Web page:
Welcome to Impact: The Conservation Photography Podcast. I'm your host, Jaymi Heimbuch. And if you are a visual storyteller with a love for all things wild, then you're in the right place. From conservation to creativity, from business to marketing and everything in between, this podcast is for you, the conservation visual storyteller who is ready to make an impact. Let's dive in.
In this episode, I am diving into something that I think is going to completely change the way that you approach your storytelling. And because there's some steps in this, some things that I really want you to think about and consider and put into practice, I've made you something special. I have created a workbook. It's called The Three Steps to Maximum Impact. Inside this workbook, it's going to help you put into practice all of the things that I talk about in this episode. So to download this free workbook, just head over to JaymiH.com/21, That's JAYMIH.com/21, the number 21 for this episode, and you will be able to download the three steps to maximum impact workbook. That's gonna help you a lot in implementing everything that we talk about in this episode. So let's get started.
Something that all conservation photographers absolutely must dedicate more time into is figuring out the answers to three questions at the very start of a photo project or a story. The three questions are: Number 1: What is the exact effect that I want to have on this world through this photography project? What is my effect? What is my goal to have happen as a result of producing this story?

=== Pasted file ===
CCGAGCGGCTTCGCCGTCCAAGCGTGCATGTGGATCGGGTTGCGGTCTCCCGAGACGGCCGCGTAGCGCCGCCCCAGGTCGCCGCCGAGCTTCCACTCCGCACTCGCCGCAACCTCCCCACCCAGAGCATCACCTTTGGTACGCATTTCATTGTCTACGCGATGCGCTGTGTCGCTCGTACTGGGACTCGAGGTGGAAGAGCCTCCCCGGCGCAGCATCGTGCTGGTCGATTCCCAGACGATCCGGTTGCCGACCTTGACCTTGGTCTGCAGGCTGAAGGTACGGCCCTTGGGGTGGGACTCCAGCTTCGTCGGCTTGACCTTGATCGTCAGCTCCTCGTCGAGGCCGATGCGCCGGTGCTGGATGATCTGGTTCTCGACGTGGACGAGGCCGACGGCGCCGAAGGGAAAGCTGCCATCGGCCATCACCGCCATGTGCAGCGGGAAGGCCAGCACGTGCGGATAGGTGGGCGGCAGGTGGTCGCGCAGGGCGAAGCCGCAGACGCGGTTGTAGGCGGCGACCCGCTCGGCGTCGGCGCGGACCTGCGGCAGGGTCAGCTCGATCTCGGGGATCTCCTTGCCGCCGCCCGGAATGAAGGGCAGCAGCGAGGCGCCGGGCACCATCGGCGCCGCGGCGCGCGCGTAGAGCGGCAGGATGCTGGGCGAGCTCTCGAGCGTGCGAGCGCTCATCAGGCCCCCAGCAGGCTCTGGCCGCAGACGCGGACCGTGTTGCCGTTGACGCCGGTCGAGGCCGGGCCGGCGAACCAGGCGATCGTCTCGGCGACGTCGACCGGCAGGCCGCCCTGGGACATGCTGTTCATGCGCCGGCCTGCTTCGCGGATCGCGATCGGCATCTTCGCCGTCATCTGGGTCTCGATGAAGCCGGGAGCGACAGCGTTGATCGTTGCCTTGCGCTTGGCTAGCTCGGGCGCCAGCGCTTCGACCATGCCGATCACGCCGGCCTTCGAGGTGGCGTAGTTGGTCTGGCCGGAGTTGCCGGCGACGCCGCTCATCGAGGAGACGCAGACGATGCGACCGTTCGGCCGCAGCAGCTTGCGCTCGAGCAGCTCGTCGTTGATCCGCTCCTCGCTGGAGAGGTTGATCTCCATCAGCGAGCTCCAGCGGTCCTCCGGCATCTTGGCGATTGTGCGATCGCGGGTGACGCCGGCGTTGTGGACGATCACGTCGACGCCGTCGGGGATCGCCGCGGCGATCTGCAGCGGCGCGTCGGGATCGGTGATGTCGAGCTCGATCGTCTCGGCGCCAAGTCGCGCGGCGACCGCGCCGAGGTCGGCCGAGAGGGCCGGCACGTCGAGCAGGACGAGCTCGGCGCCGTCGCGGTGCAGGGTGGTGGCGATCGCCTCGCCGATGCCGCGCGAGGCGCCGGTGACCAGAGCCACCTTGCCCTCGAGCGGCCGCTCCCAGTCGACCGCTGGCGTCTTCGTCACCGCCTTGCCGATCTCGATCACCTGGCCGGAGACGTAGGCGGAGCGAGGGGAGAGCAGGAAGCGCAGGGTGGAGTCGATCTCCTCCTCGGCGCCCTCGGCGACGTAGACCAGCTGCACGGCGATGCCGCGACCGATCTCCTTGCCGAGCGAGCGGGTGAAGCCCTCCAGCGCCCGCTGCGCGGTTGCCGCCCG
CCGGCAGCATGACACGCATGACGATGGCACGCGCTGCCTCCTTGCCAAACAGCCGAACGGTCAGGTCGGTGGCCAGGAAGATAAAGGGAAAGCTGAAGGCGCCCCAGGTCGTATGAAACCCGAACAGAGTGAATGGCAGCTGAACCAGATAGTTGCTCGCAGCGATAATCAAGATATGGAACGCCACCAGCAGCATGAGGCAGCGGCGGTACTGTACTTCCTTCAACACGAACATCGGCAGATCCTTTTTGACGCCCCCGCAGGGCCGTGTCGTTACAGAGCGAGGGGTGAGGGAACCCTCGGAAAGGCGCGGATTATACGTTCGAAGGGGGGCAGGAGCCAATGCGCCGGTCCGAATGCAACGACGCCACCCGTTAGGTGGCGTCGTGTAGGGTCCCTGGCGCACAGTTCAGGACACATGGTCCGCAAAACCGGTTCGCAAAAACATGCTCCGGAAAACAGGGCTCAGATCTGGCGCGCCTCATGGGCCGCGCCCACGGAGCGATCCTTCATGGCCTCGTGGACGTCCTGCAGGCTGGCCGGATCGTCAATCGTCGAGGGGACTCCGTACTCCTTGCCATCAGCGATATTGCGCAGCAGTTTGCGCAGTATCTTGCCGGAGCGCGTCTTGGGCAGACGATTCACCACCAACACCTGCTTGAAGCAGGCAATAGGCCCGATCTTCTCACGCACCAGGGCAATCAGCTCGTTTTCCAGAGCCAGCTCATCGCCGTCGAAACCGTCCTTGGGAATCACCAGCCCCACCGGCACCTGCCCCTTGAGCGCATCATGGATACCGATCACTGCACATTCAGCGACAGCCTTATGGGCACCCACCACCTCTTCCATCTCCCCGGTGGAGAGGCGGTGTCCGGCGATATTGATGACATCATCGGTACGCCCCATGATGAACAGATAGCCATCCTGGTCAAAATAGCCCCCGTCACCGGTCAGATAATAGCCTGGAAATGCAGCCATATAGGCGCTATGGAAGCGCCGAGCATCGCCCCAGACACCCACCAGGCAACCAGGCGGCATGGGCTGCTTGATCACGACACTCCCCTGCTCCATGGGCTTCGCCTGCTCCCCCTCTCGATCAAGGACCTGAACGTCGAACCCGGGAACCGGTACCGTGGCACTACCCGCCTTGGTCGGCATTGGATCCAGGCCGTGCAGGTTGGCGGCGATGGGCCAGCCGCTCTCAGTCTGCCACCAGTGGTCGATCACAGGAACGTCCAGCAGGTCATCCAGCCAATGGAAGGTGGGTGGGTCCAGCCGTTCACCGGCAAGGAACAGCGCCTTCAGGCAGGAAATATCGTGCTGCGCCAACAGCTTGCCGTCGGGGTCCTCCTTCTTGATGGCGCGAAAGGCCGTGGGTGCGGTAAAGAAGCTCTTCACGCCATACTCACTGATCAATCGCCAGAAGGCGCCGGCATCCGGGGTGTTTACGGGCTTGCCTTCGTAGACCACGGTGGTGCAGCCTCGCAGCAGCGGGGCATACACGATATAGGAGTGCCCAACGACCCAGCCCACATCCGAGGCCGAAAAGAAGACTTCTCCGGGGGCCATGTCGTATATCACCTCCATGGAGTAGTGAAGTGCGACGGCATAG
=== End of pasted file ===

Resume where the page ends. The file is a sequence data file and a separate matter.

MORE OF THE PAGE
Question number 2: Who is the exact audience that I need to get in front of in order to make that happen?
Question number 3: Where do I need my images to appear, and in what form, in order to reach that audience and engage with them in a way that's constructive and we'll get them to act?
I call the answers to these three questions the Three A's. They are Action, Audience, and Artifact.
Action is what has to happen in order to reach this overarching goal. Audience is who has to act for the action to happen. And artifact is what do I need to create, what you actually need to produce, and where do I need to put it in order to reach these people? So let's dig into action audience and artifact a little more deeply.
First Action: So what has to happen to reach an overarching goal? Conservation photographers, we are so skilled at seeing the big picture, right? You know, when you look at something you can put together all of those components in order to see the big picture. We think in terms of saving entire species, entire habitats and altering the mindset of whole cultures for the benefit of the planet. But to make any of these broad goals actually happen, we have to zero in with laser-like focus on the actual actions that have to take place in order for that goal to be reached.